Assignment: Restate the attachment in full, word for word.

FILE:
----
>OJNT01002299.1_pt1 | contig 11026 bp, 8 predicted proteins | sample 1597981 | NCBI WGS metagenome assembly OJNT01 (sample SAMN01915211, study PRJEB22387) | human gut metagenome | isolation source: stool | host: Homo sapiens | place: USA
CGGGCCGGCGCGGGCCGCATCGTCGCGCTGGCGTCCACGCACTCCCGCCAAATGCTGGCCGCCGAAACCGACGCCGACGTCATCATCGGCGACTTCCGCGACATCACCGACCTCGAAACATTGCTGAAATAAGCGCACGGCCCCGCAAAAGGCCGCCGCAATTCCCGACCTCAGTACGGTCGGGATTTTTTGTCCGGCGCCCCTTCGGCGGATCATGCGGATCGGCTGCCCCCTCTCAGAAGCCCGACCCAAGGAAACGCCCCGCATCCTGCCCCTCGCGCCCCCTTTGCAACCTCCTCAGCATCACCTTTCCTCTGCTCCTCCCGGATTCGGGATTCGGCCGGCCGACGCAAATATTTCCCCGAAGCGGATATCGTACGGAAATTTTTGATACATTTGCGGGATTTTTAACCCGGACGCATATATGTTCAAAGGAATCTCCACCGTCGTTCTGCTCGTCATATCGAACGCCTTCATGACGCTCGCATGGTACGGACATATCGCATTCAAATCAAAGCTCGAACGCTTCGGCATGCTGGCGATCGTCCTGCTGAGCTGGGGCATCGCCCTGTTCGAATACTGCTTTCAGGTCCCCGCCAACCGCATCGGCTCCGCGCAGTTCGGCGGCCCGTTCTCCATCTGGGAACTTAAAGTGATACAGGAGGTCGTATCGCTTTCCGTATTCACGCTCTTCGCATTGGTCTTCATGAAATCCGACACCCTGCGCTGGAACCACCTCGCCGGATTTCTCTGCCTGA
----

>OJNT01002299.1_pt1 | contig 11026 bp, 8 predicted proteins | sample 1597981 | NCBI WGS metagenome assembly OJNT01 (sample SAMN01915211, study PRJEB22387) | human gut metagenome | isolation source: stool | host: Homo sapiens | place: USA
CGGGCCGGCGCGGGCCGCATCGTCGCGCTGGCGTCCACGCACTCCCGCCAAATGCTGGCCGCCGAAACCGACGCCGACGTCATCATCGGCGACTTCCGCGACATCACCGACCTCGAAACATTGCTGAAATAAGCGCACGGCCCCGCAAAAGGCCGCCGCAATTCCCGACCTCAGTACGGTCGGGATTTTTTGTCCGGCGCCCCTTCGGCGGATCATGCGGATCGGCTGCCCCCTCTCAGAAGCCCGACCCAAGGAAACGCCCCGCATCCTGCCCCTCGCGCCCCCTTTGCAACCTCCTCAGCATCACCTTTCCTCTGCTCCTCCCGGATTCGGGATTCGGCCGGCCGACGCAAATATTTCCCCGAAGCGGATATCGTACGGAAATTTTTGATACATTTGCGGGATTTTTAACCCGGACGCATATATGTTCAAAGGAATCTCCACCGTCGTTCTGCTCGTCATATCGAACGCCTTCATGACGCTCGCATGGTACGGACATATCGCATTCAAATCAAAGCTCGAACGCTTCGGCATGCTGGCGATCGTCCTGCTGAGCTGGGGCATCGCCCTGTTCGAATACTGCTTTCAGGTCCCCGCCAACCGCATCGGCTCCGCGCAGTTCGGCGGCCCGTTCTCCATCTGGGAACTTAAAGTGATACAGGAGGTCGTATCGCTTTCCGTATTCACGCTCTTCGCATTGGTCTTCATGAAATCCGACACCCTGCGCTGGAACCACCTCGCCGGATTTCTCTGCCTGA